Healing Through Self-Awareness
You are probably sitting in a chair as you read this. Do you notice the weight of your body as it presses into the chair? You do now that I mention it, right? But most of the time your brain just conveniently tunes out that sensory input.
The brain has the ability to filter out unnecessary information. And, to some degree, you are able to choose what you are aware of. You can choose to put your attention on the parts of your body that are touching the chair.
You can also choose to disconnect from your physical and emotional states. And that can be an important survival mechanism when experiencing trauma. But to maintain this disconnection over time will cost you.
We all experience traumas of varying degree in life. Often, we are unable to fully process those experiences at the time they occur.
I remember when my (then) one-year-old son had a febrile seizure. I needed to think and act quickly. I put all of my own panic and fear aside and dealt with the situation. When the paramedics were gone and my baby was doing fine again, I broke down and had a good cry, which is exactly what I needed to do! Those emotions needed to be expressed and allowed or they would have stayed in my body waiting to be processed.
At some point you need to reconnect with your internal self so that you can process your experiences. You can pretend that you are not affected by life’s traumas but your body/mind always remembers and holds onto feelings that have not been fully processed. As author Karol Truman says, “Feelings buried alive never die.”
Some feelings can be buried so deep that you have no conscious memory of them. But until you process them, they will stay within your body/mind, creating imbalance or dis-ease. And the first step toward processing or healing those feelings is to become aware of them.
Your body attempts to create awareness and get your attention through signals of pain, dis-ease, and discomfort. This is the body’s way of telling you that unresolved mental, emotional, or spiritual issues are being held in your body.
If you are experiencing pain or discomfort, honor your body for giving you that message. Pay attention to what area of your body is in pain and consider the role of that body part, what it does for you. Also, think about when that symptom first appeared. Were you going through a difficult time or experiencing life changes?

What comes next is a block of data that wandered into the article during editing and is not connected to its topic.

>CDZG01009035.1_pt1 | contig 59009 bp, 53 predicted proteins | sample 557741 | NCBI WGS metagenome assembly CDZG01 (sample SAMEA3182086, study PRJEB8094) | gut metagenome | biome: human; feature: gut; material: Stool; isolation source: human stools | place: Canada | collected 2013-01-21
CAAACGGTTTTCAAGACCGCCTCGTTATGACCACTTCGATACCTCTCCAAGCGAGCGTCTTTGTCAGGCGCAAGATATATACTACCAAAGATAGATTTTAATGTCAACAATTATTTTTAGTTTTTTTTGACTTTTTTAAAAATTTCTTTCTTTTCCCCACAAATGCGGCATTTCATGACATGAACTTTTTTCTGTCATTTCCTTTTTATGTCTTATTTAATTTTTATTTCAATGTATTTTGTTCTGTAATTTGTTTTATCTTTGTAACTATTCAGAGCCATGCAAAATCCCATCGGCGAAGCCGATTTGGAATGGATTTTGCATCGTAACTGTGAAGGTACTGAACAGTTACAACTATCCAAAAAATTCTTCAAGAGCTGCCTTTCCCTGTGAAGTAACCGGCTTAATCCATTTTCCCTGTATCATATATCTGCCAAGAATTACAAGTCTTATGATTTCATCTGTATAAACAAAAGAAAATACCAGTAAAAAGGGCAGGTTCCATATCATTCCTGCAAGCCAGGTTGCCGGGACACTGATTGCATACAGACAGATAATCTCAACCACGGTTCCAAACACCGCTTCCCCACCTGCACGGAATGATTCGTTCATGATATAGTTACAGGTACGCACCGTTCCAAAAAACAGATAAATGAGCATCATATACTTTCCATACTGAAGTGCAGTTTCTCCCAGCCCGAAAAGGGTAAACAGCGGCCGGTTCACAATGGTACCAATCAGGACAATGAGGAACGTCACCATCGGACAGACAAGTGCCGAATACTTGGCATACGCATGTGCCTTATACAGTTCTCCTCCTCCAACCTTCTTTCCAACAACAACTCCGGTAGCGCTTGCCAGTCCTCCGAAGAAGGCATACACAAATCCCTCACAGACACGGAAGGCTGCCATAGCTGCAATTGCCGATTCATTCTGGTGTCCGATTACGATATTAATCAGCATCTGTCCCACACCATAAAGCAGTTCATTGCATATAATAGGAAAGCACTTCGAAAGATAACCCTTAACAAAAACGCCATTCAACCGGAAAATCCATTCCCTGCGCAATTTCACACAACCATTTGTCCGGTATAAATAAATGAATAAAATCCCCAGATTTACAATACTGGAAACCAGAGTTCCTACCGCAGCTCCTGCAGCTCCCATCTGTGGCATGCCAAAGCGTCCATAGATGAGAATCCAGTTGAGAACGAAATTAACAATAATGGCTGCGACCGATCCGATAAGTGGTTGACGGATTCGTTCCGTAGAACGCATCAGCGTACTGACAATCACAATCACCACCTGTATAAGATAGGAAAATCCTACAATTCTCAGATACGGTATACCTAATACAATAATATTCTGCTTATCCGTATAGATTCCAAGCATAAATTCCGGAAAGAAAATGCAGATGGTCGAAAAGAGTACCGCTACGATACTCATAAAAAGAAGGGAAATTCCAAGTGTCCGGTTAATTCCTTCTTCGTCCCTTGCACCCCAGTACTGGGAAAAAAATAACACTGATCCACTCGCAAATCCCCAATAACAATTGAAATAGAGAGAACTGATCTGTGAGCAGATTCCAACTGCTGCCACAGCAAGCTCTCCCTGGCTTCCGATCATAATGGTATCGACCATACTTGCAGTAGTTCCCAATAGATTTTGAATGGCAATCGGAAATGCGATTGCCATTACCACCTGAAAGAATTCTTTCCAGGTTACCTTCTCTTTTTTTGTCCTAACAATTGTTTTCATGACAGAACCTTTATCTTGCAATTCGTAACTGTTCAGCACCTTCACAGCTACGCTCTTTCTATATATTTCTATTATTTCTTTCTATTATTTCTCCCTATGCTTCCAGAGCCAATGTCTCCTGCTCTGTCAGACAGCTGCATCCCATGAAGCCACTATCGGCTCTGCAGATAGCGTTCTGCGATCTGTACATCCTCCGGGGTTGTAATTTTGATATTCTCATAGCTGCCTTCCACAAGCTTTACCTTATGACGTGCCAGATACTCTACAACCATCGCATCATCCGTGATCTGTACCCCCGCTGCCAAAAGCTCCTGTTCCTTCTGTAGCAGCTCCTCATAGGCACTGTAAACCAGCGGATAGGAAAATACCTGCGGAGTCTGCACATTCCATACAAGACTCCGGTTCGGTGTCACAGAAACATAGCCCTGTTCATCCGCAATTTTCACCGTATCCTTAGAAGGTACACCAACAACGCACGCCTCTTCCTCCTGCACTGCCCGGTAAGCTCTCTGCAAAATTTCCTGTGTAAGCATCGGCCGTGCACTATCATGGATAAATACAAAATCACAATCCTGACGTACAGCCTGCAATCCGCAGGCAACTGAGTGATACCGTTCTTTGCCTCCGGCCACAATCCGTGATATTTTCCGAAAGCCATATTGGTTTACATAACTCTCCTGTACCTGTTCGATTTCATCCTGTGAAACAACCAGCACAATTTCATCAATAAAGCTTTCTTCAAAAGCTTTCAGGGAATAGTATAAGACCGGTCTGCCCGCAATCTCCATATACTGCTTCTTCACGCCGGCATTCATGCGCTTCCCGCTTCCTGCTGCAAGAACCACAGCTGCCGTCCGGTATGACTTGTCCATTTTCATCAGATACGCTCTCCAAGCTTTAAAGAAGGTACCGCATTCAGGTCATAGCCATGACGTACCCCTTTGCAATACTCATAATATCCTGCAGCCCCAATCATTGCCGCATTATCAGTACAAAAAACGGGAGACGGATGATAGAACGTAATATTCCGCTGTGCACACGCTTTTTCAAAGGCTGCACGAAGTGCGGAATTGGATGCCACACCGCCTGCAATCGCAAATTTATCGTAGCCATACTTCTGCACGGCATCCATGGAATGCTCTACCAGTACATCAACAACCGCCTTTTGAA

The most effective way to increase self-awareness is to quiet yourself and reflect on the meaning that you attach to your body’s messages. But it can be helpful to consult other sources to help spark your thinking and provide insight. Below is a list of books that I often use for reference:
You Can Heal Your Life, Louise Hay
Feelings Buried Alive Never Die, Karol Truman
Your Body Speaks Your Mind, Deb Shapiro
If you are suffering from constipation, for example, Deb Shapiro suggests that “Constipation is basically an inability or unconscious refusal to let go, ‘unconscious’ being the operative word here. … [it] represents a muscular holding indicative of a psychological holding.”
Then ask yourself, “Where am I holding on? Am I afraid of what may happen if I let go?”
These can be useful tools in understanding what your body is trying to tell you. I recommend, though, that you not rely completely on them. Sometimes you will find that they hit the nail right on the head. But sometimes it just doesn’t fit and then you need to do more internal detective work.
It is easy to be drawn into the trap of ignoring our internal environment when we are surrounded almost constantly by so much external “noise.” Your body/mind will tell you when you are out of balance if you will develop awareness and pay attention.
Once you are aware of what your body is telling you, you are ready to take action and make the necessary changes in your life that will support your healing and highest good.